But it's not only about health care. You know, I think that two weeks ago, you criticized Senator Edwards in saying that he was unelectable because he had changed positions over the course of four years, that four years ago he wasn't for universal health care; now, he is.
Well, you've changed positions within three years on, you know, a range of issues that you put forth when you ran for the Senate, and now you have changed.
CLINTON: You know, you said you would vote against the Patriot Act. You came to the Senate; you voted for it. You said that you would vote against funding for the Iraq war. You came to the Senate, and you voted for $300 billion of it.
So I just think it's fair for people to understand that many of the charges that have been leveled, not just at me, but also at Senator Edwards, are not totally, you know, unrelated to the very record you have. And you've said records matter.
CLINTON: And I think that we should get into examining everybody's record.
OBAMA: I want John to be able to get in on this, but since this was directed at me, let me just make sure that I address this.
First of all, I never said John was unelectable. Somebody asked me specifically what did I think was the difference between myself and John, and I pointed out some areas where I thought we had some differences.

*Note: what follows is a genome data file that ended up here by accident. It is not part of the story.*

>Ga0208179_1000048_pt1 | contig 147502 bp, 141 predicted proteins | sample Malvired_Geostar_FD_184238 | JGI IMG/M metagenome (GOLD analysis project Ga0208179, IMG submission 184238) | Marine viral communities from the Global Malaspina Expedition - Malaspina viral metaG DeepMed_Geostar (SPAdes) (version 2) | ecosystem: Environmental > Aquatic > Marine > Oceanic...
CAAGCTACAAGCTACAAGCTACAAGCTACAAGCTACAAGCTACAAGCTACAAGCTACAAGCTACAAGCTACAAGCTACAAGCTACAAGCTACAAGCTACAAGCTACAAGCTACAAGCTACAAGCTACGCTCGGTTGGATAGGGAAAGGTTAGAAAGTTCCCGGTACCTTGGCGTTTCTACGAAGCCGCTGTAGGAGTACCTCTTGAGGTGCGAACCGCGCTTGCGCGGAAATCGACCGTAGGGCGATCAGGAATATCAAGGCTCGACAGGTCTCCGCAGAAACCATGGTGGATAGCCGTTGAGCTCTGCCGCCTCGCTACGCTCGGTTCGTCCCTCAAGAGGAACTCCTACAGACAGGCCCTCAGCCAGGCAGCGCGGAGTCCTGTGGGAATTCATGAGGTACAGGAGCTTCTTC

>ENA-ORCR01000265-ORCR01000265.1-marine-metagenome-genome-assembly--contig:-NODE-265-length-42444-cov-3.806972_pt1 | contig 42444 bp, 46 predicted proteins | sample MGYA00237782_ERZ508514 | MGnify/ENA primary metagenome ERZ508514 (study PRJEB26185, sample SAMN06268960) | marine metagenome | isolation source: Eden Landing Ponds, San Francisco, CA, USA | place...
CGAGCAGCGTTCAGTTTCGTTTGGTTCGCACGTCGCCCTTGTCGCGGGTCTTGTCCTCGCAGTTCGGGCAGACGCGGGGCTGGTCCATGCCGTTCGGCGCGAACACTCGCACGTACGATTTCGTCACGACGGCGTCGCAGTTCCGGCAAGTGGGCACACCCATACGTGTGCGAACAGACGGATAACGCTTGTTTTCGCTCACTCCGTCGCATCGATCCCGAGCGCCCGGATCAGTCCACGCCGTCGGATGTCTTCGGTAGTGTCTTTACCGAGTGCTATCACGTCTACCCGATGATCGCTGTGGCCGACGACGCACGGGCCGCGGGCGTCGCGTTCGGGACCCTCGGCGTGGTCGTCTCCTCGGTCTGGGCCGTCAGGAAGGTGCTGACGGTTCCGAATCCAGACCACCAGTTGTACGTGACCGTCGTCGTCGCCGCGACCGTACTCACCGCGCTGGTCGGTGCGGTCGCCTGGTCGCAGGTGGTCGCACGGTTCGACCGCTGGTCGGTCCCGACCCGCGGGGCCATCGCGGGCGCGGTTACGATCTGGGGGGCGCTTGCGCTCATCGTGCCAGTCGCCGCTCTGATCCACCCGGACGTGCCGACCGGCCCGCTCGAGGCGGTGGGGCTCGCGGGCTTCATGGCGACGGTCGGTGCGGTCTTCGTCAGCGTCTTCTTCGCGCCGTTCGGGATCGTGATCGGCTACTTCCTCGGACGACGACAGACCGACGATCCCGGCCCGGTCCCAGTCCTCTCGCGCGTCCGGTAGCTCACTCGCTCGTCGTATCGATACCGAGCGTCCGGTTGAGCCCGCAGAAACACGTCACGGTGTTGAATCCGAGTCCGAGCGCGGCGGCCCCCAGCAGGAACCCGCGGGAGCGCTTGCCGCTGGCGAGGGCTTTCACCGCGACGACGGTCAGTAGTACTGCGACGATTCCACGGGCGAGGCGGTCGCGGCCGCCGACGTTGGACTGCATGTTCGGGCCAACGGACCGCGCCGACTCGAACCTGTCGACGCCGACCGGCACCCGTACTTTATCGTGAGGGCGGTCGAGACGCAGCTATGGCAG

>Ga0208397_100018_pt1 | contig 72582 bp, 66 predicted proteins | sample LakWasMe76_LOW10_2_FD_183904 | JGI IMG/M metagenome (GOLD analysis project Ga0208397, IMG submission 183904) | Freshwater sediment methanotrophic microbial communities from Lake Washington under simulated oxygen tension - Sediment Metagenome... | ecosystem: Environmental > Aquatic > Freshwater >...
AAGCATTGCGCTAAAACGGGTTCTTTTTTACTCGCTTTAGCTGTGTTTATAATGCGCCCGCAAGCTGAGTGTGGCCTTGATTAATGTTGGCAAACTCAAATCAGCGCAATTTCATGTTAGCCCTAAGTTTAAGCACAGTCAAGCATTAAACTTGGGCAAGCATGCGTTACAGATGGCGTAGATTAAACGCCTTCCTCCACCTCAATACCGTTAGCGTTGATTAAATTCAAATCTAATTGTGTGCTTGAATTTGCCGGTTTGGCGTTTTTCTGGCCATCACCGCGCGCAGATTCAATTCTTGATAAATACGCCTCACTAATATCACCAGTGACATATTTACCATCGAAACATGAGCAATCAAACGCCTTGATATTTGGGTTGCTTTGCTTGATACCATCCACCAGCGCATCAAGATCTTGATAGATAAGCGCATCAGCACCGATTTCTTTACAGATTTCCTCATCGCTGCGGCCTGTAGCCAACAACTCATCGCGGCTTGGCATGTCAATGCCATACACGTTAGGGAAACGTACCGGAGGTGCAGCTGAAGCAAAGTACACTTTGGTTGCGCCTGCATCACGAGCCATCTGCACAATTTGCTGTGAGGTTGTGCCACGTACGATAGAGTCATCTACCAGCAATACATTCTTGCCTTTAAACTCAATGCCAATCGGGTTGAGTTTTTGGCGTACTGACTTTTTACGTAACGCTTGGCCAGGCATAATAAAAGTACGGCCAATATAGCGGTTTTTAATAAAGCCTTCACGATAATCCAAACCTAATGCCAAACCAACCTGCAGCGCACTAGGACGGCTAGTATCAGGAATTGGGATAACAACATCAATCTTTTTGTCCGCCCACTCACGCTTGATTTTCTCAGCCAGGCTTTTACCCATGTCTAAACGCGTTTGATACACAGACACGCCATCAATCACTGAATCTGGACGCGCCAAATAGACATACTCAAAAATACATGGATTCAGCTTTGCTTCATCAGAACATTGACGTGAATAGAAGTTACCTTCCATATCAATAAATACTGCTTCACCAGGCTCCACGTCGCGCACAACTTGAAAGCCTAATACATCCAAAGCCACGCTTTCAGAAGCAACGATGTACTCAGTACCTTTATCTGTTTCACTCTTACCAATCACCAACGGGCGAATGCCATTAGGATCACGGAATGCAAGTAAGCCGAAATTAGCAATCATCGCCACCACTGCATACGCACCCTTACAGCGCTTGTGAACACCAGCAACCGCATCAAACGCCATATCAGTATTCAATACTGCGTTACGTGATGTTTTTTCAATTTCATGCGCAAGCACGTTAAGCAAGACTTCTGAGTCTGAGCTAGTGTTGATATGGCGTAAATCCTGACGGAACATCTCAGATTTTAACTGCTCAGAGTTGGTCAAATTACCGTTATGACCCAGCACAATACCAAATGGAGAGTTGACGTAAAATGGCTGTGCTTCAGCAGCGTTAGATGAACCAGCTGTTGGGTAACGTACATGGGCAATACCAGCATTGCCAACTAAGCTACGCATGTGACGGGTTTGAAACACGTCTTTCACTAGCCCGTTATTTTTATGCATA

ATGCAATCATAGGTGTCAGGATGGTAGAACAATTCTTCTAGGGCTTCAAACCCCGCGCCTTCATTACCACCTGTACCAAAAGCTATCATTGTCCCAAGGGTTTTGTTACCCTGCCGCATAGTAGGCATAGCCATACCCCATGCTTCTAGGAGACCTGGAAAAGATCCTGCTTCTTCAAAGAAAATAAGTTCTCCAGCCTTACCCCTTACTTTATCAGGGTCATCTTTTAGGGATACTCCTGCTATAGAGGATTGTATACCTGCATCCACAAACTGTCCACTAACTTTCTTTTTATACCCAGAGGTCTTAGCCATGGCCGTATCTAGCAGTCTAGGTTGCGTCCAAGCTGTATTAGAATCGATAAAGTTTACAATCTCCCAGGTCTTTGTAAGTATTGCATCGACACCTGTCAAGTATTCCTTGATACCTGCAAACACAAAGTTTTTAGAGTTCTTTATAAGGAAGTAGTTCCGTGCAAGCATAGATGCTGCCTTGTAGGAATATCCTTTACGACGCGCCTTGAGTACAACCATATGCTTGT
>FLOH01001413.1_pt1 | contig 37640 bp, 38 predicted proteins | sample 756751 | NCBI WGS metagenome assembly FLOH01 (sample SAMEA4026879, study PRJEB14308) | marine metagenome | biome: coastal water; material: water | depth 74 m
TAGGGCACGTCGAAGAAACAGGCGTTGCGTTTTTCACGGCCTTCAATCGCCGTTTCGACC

CLINTON: And you said that he had changed positions, did you not?
OBAMA: And I did, because I thought that I'd been more consistent on those positions.
I have no problem, Hillary, with you pointing out areas where you think we have differences. But on health care, for example, the reason that I mandate for children is because children do not have a choice; adults do. And it's my belief that they will choose to have health care, if it is affordable.
Now, that's a perfectly legitimate policy difference for us to have. And that is different from saying that I will refuse to cover or leave out a bunch of individuals.
And the last point I just want to make on this, Charlie, is, you know, these are all good public servants. And everybody has great qualifications and has done good things.
But what I think is important that we don't do is to try to distort each other's records as election day approaches here in New Hampshire. Because what I think the people of America are looking for are folks who are going to be straight about the issues and are going to be interested in solving problems and bringing people together.
OBAMA: That's the reason, I think, we did so well in Iowa.
GIBSON: You've been very patient.
OBAMA: You were. And I appreciate it.
EDWARDS: Thank you. No, you're welcome. You're more than welcome.
Let me just say a quick word about this.
You know, Senator Obama and I have differences. We do. We have a difference about health care, which he and I have talked about before.
We have a fundamental difference about the way you bring about change. But both of us are powerful voices for change.
And if I might add, we finished first and second in the Iowa caucus, I think in part as a result of that.
Now, what I would say this: Any time you speak out powerfully for change, the forces of status quo attack. That's exactly what happens.
It's fine to have a disagreement about health care. To say that Senator Obama is having a debate with himself from some Associated Press story I think is just not -- that's not the kind of discussion we should be having.